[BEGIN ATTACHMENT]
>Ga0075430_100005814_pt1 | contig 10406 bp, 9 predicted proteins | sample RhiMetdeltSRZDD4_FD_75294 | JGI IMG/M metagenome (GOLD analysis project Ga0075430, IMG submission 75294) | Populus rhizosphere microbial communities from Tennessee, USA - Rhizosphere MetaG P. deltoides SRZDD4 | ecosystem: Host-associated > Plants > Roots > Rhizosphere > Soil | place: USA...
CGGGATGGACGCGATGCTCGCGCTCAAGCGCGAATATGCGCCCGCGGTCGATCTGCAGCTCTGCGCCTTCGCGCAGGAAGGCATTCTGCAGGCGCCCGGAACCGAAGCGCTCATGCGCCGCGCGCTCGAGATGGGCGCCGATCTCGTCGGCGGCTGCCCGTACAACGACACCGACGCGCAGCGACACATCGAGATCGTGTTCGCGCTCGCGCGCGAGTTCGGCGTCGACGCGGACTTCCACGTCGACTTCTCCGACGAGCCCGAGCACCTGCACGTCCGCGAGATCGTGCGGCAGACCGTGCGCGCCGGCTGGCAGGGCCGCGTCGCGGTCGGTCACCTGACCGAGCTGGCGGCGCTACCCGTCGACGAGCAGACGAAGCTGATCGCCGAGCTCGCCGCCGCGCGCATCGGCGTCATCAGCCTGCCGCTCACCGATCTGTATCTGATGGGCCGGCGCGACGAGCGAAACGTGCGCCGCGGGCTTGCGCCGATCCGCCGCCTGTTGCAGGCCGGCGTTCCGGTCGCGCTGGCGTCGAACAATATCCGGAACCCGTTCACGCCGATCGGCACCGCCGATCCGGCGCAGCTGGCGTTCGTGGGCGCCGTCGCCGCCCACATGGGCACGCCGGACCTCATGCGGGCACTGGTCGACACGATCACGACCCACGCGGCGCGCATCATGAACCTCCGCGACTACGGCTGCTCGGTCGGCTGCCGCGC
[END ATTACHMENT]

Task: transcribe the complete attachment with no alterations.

>Ga0075430_100005814_pt1 | contig 10406 bp, 9 predicted proteins | sample RhiMetdeltSRZDD4_FD_75294 | JGI IMG/M metagenome (GOLD analysis project Ga0075430, IMG submission 75294) | Populus rhizosphere microbial communities from Tennessee, USA - Rhizosphere MetaG P. deltoides SRZDD4 | ecosystem: Host-associated > Plants > Roots > Rhizosphere > Soil | place: USA...
CGGGATGGACGCGATGCTCGCGCTCAAGCGCGAATATGCGCCCGCGGTCGATCTGCAGCTCTGCGCCTTCGCGCAGGAAGGCATTCTGCAGGCGCCCGGAACCGAAGCGCTCATGCGCCGCGCGCTCGAGATGGGCGCCGATCTCGTCGGCGGCTGCCCGTACAACGACACCGACGCGCAGCGACACATCGAGATCGTGTTCGCGCTCGCGCGCGAGTTCGGCGTCGACGCGGACTTCCACGTCGACTTCTCCGACGAGCCCGAGCACCTGCACGTCCGCGAGATCGTGCGGCAGACCGTGCGCGCCGGCTGGCAGGGCCGCGTCGCGGTCGGTCACCTGACCGAGCTGGCGGCGCTACCCGTCGACGAGCAGACGAAGCTGATCGCCGAGCTCGCCGCCGCGCGCATCGGCGTCATCAGCCTGCCGCTCACCGATCTGTATCTGATGGGCCGGCGCGACGAGCGAAACGTGCGCCGCGGGCTTGCGCCGATCCGCCGCCTGTTGCAGGCCGGCGTTCCGGTCGCGCTGGCGTCGAACAATATCCGGAACCCGTTCACGCCGATCGGCACCGCCGATCCGGCGCAGCTGGCGTTCGTGGGCGCCGTCGCCGCCCACATGGGCACGCCGGACCTCATGCGGGCACTGGTCGACACGATCACGACCCACGCGGCGCGCATCATGAACCTCCGCGACTACGGCTGCTCGGTCGGCTGCCGCGC